Published: 00:01, 30 May 2014 |
A bouncer who boasted of his martial arts skills has been convicted of killing a Saga employee at a company Christmas bash in Folkestone.
Jurors heard how Brent Wright had revealed he knew a special "sleeper hold" – so called because it made victims unconscious.
Now the 36-year-old is facing a long prison sentence today after he was found guilty of the manslaughter of married David Ivin.
After the verdicts at Canterbury Crown Court, Mr Ivin's widow Delia said the family was now "relieved" justice has been done.
Mrs Ivin, her daughter Kim and Mr Ivin's mother Jenny broke down and wept as the jury convicted Wright after retiring for nearly 14 hours.
"David's loss will leave a large hole not only in our lives, but also in the lives of his many friends..." - David Ivin's family
They found another bouncer Martin Barnwell, of St John's Road, Elvington, Dover, not guilty of manslaughter.
The two men had been on duty at Folkestone's Leas Cliff Hall in December 2012 for the annual Christmas bash for employees at Saga.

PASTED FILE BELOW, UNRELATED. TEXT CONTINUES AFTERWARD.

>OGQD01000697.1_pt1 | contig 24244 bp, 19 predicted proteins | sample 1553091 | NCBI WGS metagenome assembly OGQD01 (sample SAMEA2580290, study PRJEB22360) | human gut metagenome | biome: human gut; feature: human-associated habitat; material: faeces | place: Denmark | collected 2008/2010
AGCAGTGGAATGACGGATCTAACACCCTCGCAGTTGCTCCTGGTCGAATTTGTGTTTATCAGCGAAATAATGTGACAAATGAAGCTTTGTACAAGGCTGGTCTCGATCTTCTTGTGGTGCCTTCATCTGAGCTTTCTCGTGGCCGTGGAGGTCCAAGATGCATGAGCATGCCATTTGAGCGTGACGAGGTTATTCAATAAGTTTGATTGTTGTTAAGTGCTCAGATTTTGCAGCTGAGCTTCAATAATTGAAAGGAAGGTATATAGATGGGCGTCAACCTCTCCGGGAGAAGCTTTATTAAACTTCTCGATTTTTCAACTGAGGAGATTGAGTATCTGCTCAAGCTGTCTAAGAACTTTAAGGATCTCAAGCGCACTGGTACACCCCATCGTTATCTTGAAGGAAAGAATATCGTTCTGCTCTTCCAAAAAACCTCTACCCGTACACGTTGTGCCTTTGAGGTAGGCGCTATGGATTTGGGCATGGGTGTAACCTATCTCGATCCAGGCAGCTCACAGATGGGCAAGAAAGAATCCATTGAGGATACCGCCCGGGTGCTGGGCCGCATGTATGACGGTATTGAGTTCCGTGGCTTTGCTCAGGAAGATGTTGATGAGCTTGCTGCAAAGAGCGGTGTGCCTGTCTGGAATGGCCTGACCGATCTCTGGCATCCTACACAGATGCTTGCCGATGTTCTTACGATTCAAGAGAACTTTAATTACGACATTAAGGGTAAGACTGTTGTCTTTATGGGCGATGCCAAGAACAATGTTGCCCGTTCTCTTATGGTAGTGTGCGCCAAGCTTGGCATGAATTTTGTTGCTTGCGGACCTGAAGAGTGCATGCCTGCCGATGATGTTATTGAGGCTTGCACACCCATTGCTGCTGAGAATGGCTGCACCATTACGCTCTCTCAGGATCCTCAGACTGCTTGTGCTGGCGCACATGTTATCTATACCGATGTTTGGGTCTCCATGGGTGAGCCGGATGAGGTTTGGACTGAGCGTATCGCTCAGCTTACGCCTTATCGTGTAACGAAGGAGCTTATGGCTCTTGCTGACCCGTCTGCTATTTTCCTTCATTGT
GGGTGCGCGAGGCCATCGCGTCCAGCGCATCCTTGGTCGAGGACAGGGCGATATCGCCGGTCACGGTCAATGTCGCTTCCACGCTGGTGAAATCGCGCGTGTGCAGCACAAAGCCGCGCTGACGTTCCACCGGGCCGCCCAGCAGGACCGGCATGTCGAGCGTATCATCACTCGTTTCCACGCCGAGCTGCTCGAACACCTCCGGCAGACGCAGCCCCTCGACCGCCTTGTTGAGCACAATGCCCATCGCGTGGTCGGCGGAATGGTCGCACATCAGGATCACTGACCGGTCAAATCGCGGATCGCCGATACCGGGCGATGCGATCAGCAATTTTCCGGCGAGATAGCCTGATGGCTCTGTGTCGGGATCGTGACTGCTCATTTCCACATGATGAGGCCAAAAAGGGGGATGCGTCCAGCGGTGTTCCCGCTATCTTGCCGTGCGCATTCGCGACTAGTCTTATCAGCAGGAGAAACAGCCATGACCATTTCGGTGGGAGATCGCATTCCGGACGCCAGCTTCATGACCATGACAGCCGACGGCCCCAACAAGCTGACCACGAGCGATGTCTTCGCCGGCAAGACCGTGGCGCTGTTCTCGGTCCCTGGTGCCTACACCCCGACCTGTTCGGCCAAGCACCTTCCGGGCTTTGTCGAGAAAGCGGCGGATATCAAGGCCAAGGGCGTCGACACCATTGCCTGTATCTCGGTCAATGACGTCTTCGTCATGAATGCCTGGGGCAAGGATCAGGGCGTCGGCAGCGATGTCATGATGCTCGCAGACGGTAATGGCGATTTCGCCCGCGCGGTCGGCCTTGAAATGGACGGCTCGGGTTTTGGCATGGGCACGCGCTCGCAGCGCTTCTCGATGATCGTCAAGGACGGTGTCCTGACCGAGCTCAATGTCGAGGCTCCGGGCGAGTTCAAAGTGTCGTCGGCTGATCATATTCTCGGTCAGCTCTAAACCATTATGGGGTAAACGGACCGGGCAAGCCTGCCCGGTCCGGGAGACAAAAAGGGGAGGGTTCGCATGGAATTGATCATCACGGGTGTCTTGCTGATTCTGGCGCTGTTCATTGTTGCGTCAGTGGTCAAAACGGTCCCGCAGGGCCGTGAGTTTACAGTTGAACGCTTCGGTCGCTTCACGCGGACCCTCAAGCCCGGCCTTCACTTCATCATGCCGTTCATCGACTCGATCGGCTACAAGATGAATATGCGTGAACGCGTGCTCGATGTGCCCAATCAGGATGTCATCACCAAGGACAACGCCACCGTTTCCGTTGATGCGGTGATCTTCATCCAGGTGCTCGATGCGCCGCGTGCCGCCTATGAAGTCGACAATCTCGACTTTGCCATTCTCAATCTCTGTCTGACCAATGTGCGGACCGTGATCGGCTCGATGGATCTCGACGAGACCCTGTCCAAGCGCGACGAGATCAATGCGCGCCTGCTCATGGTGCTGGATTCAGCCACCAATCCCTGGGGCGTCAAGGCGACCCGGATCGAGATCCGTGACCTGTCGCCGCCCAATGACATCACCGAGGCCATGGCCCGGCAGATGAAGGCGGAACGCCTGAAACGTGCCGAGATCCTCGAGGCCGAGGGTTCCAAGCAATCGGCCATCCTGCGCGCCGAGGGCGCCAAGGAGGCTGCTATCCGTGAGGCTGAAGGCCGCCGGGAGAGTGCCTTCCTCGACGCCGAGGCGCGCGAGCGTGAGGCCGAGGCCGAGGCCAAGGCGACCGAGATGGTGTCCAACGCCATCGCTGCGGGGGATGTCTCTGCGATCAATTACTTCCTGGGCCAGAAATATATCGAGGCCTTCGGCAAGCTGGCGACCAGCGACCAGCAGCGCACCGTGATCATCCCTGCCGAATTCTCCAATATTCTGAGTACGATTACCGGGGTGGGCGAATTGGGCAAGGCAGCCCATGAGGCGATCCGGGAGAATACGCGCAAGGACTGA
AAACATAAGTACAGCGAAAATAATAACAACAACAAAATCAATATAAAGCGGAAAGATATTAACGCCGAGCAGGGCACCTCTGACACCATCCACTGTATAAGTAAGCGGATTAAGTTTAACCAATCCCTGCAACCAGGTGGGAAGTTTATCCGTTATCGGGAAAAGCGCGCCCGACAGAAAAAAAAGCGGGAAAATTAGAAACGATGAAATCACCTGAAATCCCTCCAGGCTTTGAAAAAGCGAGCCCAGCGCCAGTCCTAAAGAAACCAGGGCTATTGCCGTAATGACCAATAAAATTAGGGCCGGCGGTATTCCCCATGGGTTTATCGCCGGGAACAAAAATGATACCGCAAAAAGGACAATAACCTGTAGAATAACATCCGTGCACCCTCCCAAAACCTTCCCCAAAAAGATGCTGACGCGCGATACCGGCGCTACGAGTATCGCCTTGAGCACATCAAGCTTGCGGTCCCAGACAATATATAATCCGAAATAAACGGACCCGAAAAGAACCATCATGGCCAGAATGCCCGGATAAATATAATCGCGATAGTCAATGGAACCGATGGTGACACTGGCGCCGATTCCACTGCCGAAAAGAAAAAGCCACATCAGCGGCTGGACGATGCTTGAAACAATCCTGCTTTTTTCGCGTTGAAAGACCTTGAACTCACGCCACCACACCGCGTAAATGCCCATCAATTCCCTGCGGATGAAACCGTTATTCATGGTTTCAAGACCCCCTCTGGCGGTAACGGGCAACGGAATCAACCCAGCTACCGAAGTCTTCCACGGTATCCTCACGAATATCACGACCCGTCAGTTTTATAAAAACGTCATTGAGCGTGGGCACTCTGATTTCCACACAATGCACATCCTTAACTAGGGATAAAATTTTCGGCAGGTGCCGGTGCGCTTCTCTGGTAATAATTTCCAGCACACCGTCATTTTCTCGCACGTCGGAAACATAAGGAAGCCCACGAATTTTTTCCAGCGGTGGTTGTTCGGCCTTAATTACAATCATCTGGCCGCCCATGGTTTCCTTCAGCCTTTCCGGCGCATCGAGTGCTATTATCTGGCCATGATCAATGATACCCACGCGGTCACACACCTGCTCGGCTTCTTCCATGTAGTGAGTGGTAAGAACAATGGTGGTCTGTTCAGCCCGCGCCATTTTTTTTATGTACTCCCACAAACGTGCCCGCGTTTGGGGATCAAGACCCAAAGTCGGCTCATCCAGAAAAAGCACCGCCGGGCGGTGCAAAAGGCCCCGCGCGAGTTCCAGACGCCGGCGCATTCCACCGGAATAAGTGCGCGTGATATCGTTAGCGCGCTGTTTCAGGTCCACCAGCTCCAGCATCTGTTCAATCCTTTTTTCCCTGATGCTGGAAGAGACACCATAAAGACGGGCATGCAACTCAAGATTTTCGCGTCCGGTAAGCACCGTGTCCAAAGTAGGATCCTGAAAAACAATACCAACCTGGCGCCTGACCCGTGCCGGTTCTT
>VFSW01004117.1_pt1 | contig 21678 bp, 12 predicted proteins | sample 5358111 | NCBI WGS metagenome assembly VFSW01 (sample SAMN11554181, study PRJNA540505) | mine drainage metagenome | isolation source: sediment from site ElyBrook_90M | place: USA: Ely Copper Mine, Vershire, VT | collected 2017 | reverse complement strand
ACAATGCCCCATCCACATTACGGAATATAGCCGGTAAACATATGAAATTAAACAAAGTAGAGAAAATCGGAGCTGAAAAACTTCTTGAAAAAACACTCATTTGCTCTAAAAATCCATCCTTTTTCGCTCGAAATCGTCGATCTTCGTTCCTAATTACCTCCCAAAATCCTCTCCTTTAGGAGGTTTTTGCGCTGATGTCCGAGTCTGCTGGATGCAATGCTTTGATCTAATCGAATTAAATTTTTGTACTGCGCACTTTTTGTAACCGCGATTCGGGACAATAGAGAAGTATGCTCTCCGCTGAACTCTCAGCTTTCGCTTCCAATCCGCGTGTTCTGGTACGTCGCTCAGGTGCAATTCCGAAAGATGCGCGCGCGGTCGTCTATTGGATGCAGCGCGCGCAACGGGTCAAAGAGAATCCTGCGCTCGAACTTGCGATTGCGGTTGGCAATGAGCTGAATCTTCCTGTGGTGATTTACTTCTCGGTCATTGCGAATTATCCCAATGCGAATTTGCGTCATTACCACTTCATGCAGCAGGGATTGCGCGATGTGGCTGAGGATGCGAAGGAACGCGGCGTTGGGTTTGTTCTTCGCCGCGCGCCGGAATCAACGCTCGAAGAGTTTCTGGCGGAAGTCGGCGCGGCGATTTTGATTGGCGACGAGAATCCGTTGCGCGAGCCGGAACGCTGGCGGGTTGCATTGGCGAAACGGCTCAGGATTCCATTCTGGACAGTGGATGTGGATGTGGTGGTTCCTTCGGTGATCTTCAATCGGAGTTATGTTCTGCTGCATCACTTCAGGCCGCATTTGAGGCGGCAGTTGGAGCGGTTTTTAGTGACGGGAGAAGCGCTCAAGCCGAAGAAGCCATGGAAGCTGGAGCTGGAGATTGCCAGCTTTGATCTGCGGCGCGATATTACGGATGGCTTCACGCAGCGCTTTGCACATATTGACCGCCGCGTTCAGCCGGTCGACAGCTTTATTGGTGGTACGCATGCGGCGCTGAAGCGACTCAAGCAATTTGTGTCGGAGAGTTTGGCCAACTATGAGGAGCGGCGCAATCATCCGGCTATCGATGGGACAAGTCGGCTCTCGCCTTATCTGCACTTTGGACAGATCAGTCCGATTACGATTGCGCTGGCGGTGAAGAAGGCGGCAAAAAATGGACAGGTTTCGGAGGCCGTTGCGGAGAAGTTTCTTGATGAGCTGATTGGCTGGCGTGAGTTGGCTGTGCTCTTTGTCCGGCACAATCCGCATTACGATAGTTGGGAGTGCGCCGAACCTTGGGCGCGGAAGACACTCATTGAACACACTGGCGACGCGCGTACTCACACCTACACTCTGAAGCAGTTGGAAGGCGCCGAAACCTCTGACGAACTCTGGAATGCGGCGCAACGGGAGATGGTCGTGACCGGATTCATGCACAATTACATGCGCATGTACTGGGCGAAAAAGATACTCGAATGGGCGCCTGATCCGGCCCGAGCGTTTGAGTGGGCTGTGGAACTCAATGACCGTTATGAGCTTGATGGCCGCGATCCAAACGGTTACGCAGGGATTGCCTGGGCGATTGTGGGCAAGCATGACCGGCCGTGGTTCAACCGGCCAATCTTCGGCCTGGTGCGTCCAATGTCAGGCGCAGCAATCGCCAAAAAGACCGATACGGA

Mr Ivin, who had been enjoying the night dancing with colleagues, stepped out for a cigarette – unaware there was a no re-admittance policy.
The court heard when he returned minutes later, he was confronted by door staff - from a company called 219 Security - who refused to allow him back inside.
The shocked sales agent was bundled to the ground and held in a choke hold for 10 minutes. By the time police arrived, he had died from "cardio-respiratory arrest".
Now a jury has ruled Wright's neck or choke hold caused the death – and he will be sentenced today.
In a statement, Mr Ivin's family said: "The last year-and-a-half have been a long hard period for David's family and friends.
"We have had to listen to evidence which we have found both upsetting and distressing. While we are disappointed that only Wright has been convicted we are grateful that justice has been done."
The family then thanked the police, prosecution, victim support staff and "various agencies" for "all who worked tirelessly to achieve justice".
But they added: "Despite this result we would like to add that David's loss will leave a large hole not only in our lives, but also in the lives of his many friends."
Wright, of Broomfield Road, Folkestone had denied the offence, claiming he always ensured Mr Ivin could breathe.
But prosecutor Duncan Atkinson told the jury: "The restraint of Mr Ivin was unnecessary and the manner and duration was excessive and contrary to proper training and techniques. It posed an obvious and serious risk to Mr Ivin's health."
Wright was remanded in custody overnight and will be sentenced by Judge Adele Williams.
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